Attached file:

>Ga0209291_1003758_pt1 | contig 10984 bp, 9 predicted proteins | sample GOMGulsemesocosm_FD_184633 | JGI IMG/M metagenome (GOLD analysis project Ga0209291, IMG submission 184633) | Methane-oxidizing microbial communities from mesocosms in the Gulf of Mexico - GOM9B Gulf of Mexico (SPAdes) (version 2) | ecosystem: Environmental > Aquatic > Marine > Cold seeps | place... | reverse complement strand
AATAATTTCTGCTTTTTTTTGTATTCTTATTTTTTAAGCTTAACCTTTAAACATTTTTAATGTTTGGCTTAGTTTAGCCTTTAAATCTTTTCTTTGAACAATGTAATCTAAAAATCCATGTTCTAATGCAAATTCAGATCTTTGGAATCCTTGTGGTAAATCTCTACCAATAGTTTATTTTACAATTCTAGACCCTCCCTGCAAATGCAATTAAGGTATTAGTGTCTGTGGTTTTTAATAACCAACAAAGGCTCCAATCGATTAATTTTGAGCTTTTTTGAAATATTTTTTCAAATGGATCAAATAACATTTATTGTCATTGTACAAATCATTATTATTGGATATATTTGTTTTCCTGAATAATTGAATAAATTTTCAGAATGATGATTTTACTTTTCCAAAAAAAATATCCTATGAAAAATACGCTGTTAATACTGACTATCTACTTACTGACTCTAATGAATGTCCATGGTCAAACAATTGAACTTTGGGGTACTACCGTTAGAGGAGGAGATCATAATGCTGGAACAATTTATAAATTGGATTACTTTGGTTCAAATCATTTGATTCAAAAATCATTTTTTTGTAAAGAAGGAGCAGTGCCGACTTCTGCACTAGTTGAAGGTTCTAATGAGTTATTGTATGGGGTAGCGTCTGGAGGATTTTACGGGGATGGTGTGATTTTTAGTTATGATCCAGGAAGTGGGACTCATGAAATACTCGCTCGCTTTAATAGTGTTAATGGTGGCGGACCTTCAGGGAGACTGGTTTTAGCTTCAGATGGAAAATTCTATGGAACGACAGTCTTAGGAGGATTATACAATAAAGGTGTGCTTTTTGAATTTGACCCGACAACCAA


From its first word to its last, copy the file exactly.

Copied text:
>Ga0209291_1003758_pt1 | contig 10984 bp, 9 predicted proteins | sample GOMGulsemesocosm_FD_184633 | JGI IMG/M metagenome (GOLD analysis project Ga0209291, IMG submission 184633) | Methane-oxidizing microbial communities from mesocosms in the Gulf of Mexico - GOM9B Gulf of Mexico (SPAdes) (version 2) | ecosystem: Environmental > Aquatic > Marine > Cold seeps | place... | reverse complement strand
AATAATTTCTGCTTTTTTTTGTATTCTTATTTTTTAAGCTTAACCTTTAAACATTTTTAATGTTTGGCTTAGTTTAGCCTTTAAATCTTTTCTTTGAACAATGTAATCTAAAAATCCATGTTCTAATGCAAATTCAGATCTTTGGAATCCTTGTGGTAAATCTCTACCAATAGTTTATTTTACAATTCTAGACCCTCCCTGCAAATGCAATTAAGGTATTAGTGTCTGTGGTTTTTAATAACCAACAAAGGCTCCAATCGATTAATTTTGAGCTTTTTTGAAATATTTTTTCAAATGGATCAAATAACATTTATTGTCATTGTACAAATCATTATTATTGGATATATTTGTTTTCCTGAATAATTGAATAAATTTTCAGAATGATGATTTTACTTTTCCAAAAAAAATATCCTATGAAAAATACGCTGTTAATACTGACTATCTACTTACTGACTCTAATGAATGTCCATGGTCAAACAATTGAACTTTGGGGTACTACCGTTAGAGGAGGAGATCATAATGCTGGAACAATTTATAAATTGGATTACTTTGGTTCAAATCATTTGATTCAAAAATCATTTTTTTGTAAAGAAGGAGCAGTGCCGACTTCTGCACTAGTTGAAGGTTCTAATGAGTTATTGTATGGGGTAGCGTCTGGAGGATTTTACGGGGATGGTGTGATTTTTAGTTATGATCCAGGAAGTGGGACTCATGAAATACTCGCTCGCTTTAATAGTGTTAATGGTGGCGGACCTTCAGGGAGACTGGTTTTAGCTTCAGATGGAAAATTCTATGGAACGACAGTCTTAGGAGGATTATACAATAAAGGTGTGCTTTTTGAATTTGACCCGACAACCAA